- The Washington Times - Wednesday, September 8, 2004

Area beach officials were bummed with this summer’s disappointing turnout.

Hotel and tourism officials blame different factors for the lackluster season including the weather, the economy and number of destinations competing for the same vacationers.

“It was disappointing,” said Susan Jones, executive director of the Ocean City Hotel-Motel-Restaurant Association. “It’s not the strongest year we had, but we did OK.”

The season started and ended strong for beach towns such as Ocean City and Virginia Beach.

But July and August — the busiest time of the season — didn’t draw the crowds that officials had desired. Ocean City had about 4 million visitors between Memorial Day and Labor Day — slightly more than last year.

Vacationers still booked rooms, rented condos and walked the boardwalk, but it wasn’t like the banner years of the past — particularly in the late 1990s. Hotel vacancy signs — a rarity in the middle of summer — could be seen along Ocean City’s Coastal Highway.

Of course, weather — the biggest enemy at a beachfront resort — didn’t help. In addition to rainy days in July and August, the summer never had sweltering heat, which usually draws the masses to the beach.

But officials say competition is definitely heating up and drawing people away from their resorts.

“There are a lot of other options and people are taking advantage,” Ms. Jones said.

Vacationers continue to shop around, searching for the best values and destinations.

Orlando, Fla., home of Disney World, has been riding a wave of increased visitors since last year. The summer was no different, although the official numbers are not in yet.

Domestic and international arrivals are expected to increase 6.7 percent to 48 million visitors this year, according to the Orlando/Orange County Convention & Visitors Bureau Inc.

This summer, Americans were expected to take 334 million trips more than 50 miles from home — a 3.2 percent increase from last year, according to the Travel Industry Association of America. Going to the beach was expected to be the second-most popular activity, after visiting friends and family.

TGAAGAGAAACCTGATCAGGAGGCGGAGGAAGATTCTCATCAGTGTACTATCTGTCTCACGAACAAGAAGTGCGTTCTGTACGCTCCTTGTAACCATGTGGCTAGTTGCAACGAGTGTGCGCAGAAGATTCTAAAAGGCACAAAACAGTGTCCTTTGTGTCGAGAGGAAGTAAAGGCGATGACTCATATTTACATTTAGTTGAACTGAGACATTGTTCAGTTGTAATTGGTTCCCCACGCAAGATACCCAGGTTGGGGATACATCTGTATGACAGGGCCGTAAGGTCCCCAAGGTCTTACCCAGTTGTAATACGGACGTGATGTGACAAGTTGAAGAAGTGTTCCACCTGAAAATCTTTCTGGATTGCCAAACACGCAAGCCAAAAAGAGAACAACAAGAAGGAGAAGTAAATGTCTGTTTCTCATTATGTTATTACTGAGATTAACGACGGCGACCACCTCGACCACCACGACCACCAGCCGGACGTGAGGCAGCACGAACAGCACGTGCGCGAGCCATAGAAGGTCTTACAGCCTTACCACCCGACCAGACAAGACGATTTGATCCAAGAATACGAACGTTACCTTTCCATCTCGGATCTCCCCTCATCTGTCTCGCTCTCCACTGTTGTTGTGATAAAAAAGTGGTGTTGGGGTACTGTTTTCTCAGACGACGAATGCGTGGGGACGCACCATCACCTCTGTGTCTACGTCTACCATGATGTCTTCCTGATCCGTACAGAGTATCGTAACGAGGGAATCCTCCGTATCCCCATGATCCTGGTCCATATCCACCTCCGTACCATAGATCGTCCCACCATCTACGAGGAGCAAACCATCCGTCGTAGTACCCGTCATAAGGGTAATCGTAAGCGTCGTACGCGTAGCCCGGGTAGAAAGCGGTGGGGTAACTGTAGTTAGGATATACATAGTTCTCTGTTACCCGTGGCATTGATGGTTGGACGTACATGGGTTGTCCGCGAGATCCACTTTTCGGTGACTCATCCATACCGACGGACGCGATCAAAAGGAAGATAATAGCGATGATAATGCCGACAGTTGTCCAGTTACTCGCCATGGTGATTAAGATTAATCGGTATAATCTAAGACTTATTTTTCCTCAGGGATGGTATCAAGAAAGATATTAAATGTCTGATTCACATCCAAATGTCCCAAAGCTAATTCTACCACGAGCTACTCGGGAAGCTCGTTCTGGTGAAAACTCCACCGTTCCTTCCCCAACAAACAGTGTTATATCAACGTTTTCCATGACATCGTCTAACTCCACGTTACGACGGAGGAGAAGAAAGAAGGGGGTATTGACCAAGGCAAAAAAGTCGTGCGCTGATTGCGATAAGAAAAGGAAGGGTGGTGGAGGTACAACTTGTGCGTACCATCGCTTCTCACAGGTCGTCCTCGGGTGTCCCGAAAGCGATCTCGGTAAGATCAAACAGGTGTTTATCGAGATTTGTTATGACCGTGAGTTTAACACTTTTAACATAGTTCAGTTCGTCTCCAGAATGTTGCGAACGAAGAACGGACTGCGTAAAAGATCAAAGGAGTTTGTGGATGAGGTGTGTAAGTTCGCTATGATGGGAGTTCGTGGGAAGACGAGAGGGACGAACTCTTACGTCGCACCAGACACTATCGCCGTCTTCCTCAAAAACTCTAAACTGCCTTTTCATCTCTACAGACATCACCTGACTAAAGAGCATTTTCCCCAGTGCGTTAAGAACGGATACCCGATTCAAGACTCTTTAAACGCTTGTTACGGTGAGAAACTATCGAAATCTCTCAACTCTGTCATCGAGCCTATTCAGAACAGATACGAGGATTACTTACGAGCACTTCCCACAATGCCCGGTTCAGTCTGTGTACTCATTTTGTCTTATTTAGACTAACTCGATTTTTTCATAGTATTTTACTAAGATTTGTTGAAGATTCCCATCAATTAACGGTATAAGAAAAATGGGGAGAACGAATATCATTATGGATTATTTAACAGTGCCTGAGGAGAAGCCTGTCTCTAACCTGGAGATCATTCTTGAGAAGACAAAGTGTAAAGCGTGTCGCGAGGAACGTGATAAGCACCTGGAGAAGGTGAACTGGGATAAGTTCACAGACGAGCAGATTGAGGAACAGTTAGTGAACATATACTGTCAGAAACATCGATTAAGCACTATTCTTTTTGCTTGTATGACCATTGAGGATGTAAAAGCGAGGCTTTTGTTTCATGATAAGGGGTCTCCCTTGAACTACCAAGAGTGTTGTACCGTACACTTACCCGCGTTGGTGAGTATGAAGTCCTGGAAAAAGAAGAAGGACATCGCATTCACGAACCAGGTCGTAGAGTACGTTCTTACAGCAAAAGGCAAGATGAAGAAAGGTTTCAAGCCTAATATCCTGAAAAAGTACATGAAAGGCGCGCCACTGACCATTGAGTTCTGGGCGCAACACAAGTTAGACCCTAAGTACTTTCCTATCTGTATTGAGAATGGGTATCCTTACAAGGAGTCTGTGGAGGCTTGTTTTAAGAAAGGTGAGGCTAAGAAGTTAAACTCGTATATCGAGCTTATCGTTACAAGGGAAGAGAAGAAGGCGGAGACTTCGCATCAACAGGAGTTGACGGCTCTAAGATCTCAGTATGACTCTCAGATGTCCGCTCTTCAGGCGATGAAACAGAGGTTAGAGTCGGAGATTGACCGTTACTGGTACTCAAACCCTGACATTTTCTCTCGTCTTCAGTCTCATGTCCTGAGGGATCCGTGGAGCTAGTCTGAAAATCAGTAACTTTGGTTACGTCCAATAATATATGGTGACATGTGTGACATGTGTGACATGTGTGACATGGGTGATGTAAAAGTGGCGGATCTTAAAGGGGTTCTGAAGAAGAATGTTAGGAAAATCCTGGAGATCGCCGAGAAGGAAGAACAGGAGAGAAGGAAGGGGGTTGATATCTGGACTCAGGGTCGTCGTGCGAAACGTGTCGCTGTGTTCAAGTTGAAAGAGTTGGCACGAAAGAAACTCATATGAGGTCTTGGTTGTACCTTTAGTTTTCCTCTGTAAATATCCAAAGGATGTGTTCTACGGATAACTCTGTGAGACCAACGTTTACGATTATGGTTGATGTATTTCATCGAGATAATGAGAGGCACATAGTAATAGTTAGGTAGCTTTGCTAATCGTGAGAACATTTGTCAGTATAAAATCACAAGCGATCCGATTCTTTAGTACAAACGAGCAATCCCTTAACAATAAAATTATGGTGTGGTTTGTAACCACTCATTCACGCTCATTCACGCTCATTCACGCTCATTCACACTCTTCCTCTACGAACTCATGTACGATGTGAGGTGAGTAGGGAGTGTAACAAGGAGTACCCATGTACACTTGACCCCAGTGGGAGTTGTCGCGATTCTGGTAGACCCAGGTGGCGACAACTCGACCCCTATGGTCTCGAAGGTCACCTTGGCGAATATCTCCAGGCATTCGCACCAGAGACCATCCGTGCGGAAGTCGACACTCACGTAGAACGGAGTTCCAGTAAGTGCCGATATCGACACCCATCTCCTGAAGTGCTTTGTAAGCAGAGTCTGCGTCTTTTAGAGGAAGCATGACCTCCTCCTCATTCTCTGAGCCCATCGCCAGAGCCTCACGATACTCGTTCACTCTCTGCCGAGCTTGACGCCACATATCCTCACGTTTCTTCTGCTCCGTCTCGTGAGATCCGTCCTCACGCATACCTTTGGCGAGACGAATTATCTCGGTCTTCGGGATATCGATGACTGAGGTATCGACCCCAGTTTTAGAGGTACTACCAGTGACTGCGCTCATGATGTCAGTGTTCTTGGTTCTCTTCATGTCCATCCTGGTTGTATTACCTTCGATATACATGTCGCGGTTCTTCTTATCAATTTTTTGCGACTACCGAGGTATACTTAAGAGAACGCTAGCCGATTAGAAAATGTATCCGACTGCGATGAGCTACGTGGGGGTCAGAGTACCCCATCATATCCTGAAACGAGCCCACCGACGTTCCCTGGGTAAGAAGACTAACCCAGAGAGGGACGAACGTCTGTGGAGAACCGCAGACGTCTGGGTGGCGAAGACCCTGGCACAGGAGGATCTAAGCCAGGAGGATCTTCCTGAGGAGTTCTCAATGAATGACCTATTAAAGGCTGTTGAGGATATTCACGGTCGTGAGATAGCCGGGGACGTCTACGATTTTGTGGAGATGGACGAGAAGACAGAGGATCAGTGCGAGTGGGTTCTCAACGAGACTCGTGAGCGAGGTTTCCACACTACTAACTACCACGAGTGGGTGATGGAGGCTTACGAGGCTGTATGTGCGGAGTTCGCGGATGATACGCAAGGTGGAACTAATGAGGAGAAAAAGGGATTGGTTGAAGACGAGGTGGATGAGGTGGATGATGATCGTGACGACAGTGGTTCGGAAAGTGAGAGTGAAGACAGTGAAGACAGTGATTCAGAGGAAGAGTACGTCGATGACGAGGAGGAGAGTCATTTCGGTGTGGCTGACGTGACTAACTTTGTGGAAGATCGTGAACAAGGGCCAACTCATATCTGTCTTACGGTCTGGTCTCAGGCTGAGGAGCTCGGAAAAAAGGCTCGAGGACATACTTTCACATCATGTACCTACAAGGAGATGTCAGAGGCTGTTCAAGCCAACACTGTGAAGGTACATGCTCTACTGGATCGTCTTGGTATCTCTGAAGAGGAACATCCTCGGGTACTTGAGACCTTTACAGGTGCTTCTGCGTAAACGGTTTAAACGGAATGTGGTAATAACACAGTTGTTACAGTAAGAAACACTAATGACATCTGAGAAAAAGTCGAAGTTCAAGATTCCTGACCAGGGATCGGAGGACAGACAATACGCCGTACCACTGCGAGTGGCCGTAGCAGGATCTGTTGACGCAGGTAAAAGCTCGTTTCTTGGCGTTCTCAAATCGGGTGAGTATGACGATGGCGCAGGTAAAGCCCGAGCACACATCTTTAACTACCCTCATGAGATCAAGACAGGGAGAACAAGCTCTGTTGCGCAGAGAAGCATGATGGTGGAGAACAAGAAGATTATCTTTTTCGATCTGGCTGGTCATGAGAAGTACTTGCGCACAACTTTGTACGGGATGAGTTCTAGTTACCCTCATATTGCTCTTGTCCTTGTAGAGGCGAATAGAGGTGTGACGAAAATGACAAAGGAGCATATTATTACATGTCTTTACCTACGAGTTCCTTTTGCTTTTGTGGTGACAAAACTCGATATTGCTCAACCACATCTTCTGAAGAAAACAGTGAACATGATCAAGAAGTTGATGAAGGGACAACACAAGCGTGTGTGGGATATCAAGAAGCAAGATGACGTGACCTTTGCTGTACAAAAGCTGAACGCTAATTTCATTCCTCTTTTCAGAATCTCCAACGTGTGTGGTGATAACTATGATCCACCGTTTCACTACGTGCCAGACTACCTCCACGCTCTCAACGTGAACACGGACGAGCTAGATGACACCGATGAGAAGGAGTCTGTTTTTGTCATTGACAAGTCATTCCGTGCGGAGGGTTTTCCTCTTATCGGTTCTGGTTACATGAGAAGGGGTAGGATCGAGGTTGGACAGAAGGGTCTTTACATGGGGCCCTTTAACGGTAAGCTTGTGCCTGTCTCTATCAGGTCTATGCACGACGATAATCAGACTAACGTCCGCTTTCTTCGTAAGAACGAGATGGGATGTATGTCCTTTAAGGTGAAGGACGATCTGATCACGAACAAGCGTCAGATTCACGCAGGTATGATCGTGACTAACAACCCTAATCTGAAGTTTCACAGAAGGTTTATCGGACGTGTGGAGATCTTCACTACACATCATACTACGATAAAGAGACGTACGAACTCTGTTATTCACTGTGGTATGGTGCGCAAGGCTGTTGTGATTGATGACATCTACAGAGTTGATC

“Travel has been up all across the country,” said Sue Akey of AAA Mid-Atlantic. “People are getting out there and that reflects the economy and job security. When you are more confident with your job and income, you tend to travel more.”

AAA members said they were traveling this summer because of the improved economy, airline discounts and increased confidence in security, she added.

“People are gaining trust back in the system,” said Nancy Perry, executive director of the Virginia Beach Hotel-Motel Association. “They aren’t so afraid to fly anymore.”

That, coupled with the airlines’ deep discounts, is bad news for area drive-to destinations. Virginia Beach, about 200 miles from Washington, did not have the turnout hoteliers had forecast.

“It hasn’t been horrible, but it was somewhat disappointing,” Ms. Perry said.

Ms. Jones says Ocean City is also up against destinations with much bigger advertising budgets, which allows them to reach more people and draw more business.

Ocean City’s $1.2 million annual advertising budget — smaller than some of the budgets for the town’s individual businesses — is partly to blame for the season’s turnout.

“Our competitors are outspending us,” Ms. Jones said.

Virginia Beach, for example, has a $6.7 million budget and introduced a new ad campaign this past spring. It’s too early to tell the effect of the campaign, but Internet requests for more information have increased more than 30 percent compared with last year.

Beach officials are optimistic that fall events will bring in more traffic during the cooler months. Ocean City, for example, will host its annual Sunfest Sept. 23-26, which usually attracts about 200,000 people. Last year the annual event was canceled because of Hurricane Isabel.

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